London: Britain’s economy shrank at its sharpest quarterly rate since 1979 in the first three months of the year, official data confirmed on Friday, with household spending falling at its fastest rate since 1980.
The Office for National Statistics’ second estimate of economic activity showed GDP fell 1.9% on the quarter, its biggest drop since Q3 1979. That was unrevised from the previous reading and in line with analysts’ forecasts.
On the year, GDP fell 4.1% - the biggest fall since the last quarter of 1980.
Household spending fell 1.2% on the quarter, also the biggest drop since Q4 1980. On the expenditure side, only government spending made a positive contribution to the economy.
“There was a significant fall in consumer spending in the first quarter,” said Mark Miller, an economist at Bank of Scotland. “The most important thing going forward is how households and firms adjust their balance sheets.”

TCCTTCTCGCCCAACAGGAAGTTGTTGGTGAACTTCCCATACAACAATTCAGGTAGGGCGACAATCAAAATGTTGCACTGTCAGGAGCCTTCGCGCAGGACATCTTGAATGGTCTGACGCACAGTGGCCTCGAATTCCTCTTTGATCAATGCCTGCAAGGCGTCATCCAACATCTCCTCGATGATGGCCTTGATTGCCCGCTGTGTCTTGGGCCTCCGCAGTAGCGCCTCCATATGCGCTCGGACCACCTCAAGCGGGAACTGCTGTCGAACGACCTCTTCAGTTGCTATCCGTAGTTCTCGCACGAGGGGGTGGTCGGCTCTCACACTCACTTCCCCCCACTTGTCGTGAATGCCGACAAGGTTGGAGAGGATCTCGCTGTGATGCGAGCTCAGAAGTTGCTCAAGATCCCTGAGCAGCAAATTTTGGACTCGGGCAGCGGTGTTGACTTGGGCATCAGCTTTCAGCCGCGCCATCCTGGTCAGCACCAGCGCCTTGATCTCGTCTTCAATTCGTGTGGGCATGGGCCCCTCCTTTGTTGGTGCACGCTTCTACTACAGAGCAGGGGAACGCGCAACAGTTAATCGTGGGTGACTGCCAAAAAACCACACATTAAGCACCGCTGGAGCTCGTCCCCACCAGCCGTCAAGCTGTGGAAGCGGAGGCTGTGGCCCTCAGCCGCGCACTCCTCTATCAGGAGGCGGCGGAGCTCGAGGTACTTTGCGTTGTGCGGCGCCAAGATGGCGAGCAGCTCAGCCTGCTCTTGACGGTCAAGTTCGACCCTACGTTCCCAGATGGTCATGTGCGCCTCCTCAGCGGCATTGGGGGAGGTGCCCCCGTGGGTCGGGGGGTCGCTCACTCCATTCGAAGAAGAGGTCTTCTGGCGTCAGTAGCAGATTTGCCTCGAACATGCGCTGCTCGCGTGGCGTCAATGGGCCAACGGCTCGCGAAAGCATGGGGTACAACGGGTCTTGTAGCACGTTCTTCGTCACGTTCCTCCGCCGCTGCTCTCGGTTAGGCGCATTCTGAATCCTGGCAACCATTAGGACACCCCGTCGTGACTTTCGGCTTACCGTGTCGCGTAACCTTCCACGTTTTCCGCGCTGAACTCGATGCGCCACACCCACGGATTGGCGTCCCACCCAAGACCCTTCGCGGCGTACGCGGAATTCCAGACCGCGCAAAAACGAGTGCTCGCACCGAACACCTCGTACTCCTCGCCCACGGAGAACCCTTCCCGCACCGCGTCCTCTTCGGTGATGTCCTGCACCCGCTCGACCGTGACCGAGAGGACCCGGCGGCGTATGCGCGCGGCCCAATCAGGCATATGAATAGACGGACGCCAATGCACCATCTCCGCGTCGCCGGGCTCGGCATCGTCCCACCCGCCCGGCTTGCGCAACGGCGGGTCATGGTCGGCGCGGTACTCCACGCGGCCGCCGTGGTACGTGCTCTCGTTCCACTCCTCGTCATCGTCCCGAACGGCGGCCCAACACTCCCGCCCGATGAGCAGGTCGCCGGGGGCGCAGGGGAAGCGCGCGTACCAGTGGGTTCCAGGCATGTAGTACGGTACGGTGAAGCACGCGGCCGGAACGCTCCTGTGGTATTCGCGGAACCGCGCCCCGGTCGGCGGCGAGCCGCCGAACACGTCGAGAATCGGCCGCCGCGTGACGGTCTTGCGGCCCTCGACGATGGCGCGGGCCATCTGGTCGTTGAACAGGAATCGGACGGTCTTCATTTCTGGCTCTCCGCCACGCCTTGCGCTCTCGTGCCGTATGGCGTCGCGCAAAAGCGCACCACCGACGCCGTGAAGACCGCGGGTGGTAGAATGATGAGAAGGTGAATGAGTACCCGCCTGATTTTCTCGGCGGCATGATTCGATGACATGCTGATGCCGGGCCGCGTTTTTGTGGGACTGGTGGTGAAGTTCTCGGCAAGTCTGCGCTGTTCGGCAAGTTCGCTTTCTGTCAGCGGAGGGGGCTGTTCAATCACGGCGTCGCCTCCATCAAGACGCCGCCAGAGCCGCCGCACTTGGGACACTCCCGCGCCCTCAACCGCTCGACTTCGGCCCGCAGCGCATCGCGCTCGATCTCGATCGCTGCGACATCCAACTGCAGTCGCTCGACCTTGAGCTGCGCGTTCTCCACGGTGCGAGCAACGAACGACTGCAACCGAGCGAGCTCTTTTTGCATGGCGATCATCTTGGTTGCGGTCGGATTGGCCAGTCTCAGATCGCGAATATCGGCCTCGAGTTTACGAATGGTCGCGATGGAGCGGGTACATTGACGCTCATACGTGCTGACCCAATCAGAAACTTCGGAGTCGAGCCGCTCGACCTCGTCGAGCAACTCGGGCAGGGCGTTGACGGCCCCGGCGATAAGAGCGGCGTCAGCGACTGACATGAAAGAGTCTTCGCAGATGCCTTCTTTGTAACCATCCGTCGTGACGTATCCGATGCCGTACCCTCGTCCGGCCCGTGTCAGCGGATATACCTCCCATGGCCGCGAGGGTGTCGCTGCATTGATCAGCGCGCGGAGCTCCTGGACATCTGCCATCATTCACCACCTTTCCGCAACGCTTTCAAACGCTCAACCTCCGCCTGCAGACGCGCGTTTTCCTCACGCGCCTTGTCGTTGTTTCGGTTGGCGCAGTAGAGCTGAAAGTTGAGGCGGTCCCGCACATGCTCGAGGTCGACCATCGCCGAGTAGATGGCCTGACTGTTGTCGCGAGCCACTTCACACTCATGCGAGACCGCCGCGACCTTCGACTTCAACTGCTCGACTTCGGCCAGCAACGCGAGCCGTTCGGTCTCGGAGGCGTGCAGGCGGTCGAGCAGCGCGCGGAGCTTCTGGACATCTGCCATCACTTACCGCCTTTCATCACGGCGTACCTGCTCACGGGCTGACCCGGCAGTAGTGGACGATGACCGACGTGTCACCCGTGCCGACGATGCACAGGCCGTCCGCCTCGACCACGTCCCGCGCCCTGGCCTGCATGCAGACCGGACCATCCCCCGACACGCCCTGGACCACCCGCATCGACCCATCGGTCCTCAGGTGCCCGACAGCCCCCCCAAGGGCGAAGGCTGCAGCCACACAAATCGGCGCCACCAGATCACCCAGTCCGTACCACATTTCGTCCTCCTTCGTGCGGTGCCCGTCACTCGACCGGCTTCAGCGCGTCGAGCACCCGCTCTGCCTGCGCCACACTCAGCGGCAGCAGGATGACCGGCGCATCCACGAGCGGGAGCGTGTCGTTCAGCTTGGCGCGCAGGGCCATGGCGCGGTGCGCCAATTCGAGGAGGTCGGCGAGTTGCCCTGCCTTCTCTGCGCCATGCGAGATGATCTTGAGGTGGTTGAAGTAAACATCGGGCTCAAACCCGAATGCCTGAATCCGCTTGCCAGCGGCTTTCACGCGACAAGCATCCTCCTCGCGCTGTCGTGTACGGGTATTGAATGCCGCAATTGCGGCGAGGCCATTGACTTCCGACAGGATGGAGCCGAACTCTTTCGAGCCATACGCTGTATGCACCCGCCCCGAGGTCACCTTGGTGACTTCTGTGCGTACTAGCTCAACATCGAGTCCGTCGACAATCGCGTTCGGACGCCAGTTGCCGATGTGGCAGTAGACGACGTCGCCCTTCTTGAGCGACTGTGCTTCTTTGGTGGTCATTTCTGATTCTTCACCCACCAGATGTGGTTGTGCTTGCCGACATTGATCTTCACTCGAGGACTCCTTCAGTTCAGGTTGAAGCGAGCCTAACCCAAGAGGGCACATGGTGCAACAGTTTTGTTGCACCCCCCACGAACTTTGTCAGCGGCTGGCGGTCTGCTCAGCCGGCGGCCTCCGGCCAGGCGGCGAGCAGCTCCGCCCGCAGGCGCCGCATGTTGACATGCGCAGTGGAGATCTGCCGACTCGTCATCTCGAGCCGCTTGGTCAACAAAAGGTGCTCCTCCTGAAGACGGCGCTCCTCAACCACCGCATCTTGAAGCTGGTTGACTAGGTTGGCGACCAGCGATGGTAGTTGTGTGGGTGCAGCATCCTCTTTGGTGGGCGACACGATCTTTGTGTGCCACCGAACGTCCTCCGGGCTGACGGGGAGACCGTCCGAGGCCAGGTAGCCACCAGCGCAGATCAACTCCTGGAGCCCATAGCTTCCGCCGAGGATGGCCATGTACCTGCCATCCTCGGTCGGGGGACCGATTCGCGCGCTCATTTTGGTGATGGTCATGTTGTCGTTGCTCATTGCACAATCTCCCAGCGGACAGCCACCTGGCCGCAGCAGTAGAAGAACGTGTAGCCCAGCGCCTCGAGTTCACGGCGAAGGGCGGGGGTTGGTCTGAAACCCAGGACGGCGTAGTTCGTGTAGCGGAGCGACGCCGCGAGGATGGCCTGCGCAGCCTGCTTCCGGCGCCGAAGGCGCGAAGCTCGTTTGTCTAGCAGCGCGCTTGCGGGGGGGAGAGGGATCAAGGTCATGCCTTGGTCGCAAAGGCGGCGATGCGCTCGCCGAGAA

There was little market reaction to the figures, which underline the broad weakness of the economy at the start of this year and the challenge facing policymakers to kick start growth.
Inventories fell by their biggest amount on record, contributing 0.6 percentage points to the quarterly decline in GDP.
“From here on the slower pace of destocking will help output in the coming quarters,” said Philip Shaw, an economist at Investec. “We remain hopeful that GDP will be able to rise again later this year, probably in the third quarter.”
The Bank of England, which has said there is a great deal of uncertainty around when a sustained recovery might occur, has slashed interest rates to a record low 0.5%.
It is also buying assets in an unprecedented £125 billion quantitative easing programme in a bid to get lending flowing through the economy again.
The ONS data also showed employees’ pay falling 1.1% on the quarter - the largest decrease on record.